There was a time when New York was the ‘city that never sleeps’ – although, now it seems like we live in a world that never sleeps. The glorification of ‘the grind’ has caused people to aim for a state of perpetual motion, putting rest on the back burner. We often, forget to slow down and enjoy what we have while we have it.

There are great benefits to slowing down which can lead us to a sense of satisfaction both in and outside of work. Slowing down is not to be confused with procrastination and should be dealt with maturely. There will be times in life when slowing down is not an option. It’s your responsibility to prioritize rest during the time allotted.

Slowing down can be appropriate in the following situations:

Completing tasks – Take your time when completing tasks, no matter how big or small. It’s not a race.

Interviewing – Speak calmly and professionally. Provide insightful answers and take time to ask questions. Being too quick to punch can be a turn-off.

Lunchtime – Use this time for yourself. Whether it be taking a walk, reading a book, or getting a coffee, slow down, be present, and enjoy.

Some additional ways to consciously try to slow down:

Practice monotasking – If you’re someone participating in ‘the grind’ you’re also probably frequently multitasking. Multitasking is not only unproductive but can also lead to feeling overwhelmed and burned out. This is a behavior that can take a lifetime to unlearn. However, when we switch our focus to one thing at a time (mono-tasking) we’re more likely to give undivided attention to what’s important instead of spreading our energy across multiple things.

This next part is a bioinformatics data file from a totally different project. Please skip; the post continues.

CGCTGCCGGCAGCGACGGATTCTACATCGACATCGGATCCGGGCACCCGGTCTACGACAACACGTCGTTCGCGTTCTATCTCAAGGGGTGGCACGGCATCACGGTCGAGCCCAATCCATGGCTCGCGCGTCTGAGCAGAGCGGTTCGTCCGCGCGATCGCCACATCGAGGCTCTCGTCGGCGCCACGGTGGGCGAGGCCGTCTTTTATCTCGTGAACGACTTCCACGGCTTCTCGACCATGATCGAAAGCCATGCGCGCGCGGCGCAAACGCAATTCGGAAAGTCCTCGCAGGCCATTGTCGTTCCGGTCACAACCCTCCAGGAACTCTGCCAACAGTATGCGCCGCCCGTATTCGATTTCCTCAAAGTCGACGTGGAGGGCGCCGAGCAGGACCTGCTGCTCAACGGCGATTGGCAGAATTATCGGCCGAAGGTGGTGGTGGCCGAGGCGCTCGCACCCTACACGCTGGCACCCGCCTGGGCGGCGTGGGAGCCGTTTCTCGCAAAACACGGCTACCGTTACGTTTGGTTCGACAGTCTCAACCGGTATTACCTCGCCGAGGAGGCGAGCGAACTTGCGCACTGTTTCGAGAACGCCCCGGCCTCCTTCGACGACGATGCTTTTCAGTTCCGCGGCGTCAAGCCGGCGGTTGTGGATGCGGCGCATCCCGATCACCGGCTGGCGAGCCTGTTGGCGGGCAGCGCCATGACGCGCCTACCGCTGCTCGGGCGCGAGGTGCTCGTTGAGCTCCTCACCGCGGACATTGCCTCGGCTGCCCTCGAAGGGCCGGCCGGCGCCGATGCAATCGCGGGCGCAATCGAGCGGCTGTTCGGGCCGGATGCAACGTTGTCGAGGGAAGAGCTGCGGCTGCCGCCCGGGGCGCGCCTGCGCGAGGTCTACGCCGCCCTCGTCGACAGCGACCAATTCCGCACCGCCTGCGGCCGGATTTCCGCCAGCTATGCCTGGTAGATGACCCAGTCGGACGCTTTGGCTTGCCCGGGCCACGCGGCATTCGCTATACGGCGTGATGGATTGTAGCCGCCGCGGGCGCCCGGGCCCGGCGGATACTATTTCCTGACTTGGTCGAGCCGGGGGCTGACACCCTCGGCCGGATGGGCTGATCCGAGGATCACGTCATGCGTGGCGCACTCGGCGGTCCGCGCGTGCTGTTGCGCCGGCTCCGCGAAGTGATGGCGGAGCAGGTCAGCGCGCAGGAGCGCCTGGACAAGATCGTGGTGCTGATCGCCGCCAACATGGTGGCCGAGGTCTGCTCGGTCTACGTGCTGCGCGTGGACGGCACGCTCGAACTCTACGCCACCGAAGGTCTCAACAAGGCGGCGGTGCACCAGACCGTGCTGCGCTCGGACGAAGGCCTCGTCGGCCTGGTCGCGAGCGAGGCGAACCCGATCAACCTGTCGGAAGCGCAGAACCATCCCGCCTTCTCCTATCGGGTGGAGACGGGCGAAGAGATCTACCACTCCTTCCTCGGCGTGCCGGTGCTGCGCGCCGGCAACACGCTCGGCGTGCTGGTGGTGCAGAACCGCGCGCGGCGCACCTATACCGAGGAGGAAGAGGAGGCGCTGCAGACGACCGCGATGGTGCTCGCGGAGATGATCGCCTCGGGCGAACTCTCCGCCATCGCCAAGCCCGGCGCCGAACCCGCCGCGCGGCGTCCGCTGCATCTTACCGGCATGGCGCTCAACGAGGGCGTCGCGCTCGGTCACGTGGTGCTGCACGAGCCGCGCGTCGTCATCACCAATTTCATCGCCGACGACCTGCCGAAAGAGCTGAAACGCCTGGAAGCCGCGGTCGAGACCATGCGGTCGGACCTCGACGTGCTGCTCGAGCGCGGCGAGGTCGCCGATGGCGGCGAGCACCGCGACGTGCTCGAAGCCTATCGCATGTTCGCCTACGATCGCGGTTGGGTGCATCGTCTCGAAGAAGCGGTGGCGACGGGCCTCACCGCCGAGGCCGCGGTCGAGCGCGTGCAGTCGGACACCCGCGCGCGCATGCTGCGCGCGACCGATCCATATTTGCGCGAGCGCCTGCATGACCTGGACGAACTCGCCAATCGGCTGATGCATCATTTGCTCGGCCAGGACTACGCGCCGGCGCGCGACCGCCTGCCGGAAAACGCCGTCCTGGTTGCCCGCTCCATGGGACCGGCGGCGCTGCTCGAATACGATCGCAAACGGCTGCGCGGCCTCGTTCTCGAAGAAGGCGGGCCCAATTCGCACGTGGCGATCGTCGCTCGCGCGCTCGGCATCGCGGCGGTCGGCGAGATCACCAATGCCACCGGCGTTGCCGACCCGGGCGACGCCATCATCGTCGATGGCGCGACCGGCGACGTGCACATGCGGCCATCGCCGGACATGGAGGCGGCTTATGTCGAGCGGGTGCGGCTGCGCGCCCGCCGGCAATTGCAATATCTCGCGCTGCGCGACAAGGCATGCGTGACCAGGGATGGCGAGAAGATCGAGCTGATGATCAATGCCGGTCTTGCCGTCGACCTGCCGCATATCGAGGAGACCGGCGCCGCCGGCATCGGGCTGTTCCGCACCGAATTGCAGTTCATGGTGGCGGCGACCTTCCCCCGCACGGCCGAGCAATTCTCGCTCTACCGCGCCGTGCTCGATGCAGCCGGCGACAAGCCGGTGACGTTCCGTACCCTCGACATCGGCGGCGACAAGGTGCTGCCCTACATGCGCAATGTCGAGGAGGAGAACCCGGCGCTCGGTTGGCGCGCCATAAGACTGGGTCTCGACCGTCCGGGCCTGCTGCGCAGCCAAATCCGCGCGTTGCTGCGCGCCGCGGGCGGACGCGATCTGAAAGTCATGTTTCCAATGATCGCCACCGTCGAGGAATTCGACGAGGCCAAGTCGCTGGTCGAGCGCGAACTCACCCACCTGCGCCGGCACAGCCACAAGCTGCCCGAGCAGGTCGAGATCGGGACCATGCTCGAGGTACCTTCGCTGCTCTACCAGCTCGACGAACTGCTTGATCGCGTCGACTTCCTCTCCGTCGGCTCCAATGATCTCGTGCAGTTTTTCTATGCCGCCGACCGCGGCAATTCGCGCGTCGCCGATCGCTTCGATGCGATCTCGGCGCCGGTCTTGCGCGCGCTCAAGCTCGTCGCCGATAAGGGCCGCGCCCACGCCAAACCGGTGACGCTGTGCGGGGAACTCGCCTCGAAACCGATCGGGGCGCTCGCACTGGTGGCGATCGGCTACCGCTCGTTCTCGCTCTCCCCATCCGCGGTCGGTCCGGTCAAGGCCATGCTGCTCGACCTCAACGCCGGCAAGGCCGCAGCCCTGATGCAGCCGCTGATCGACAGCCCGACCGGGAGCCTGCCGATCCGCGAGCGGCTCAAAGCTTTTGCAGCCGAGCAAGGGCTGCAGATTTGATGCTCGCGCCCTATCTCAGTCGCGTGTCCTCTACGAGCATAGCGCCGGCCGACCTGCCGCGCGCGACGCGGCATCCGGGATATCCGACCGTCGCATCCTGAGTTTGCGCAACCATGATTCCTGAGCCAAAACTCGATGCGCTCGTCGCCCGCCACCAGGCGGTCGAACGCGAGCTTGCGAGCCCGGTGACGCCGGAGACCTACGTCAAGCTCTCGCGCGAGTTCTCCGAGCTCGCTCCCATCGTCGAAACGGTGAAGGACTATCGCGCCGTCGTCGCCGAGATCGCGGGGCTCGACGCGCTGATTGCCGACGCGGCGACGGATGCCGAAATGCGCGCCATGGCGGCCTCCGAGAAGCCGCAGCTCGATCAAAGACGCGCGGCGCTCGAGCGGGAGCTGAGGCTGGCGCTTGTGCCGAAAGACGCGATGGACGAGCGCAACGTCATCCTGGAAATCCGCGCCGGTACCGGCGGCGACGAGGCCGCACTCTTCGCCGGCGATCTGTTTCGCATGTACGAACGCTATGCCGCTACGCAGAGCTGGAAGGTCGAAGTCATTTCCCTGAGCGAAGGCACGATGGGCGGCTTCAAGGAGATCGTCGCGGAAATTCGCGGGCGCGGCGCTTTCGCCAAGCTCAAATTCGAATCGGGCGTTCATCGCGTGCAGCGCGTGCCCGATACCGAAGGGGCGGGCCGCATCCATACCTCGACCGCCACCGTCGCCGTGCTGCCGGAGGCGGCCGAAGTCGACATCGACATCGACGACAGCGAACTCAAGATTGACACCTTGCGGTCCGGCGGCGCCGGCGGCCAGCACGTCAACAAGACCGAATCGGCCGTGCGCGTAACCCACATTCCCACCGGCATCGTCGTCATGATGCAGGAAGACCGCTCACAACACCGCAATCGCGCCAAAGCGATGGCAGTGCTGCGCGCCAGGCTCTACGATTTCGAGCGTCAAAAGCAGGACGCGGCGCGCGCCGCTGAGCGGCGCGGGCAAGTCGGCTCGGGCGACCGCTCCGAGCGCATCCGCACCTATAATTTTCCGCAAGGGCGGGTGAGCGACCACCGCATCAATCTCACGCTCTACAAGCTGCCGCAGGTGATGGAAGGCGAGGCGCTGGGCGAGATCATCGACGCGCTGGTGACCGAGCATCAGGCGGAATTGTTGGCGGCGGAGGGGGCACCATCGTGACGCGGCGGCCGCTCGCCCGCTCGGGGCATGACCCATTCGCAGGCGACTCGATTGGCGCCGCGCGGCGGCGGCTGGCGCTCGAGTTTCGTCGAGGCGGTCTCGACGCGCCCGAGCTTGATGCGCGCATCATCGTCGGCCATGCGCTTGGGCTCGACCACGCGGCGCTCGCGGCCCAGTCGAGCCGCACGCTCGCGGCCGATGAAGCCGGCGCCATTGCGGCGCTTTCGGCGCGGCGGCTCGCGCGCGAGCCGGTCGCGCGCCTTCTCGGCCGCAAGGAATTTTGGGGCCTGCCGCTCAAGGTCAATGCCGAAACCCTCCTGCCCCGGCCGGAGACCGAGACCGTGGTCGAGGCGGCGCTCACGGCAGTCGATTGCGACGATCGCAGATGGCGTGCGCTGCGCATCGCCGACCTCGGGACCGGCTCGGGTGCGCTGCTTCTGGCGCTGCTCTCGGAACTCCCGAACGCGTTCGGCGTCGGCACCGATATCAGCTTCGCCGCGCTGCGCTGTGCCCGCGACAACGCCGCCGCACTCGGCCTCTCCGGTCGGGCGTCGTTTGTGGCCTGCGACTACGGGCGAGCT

Set small rest goals – Even if it’s only for 15-20 minutes, allowing yourself time to slow down and rest is a goal worth working toward.

Why should you allow yourself time to slow down?

A more obvious reason for slowing down is to refrain from making frequent mistakes. If you’re multi-tasking, you’re unable to give the attention deserved to the task at hand and are more likely to make mistakes.

Additionally, slowing down will help you differentiate what tasks are priority vs. which ones aren’t. If you’re a frequent multi-tasker you likely fall victim to impulse, often completing what seems appealing at the moment rather than a high priority. Slowing down will allow you to honor the difference and provide you with an undivided perspective on the task at hand.

When we slow down, we encourage our minds to act with intention instead of impulse. Make a conscious effort to slow down and give your undivided attention where necessary.

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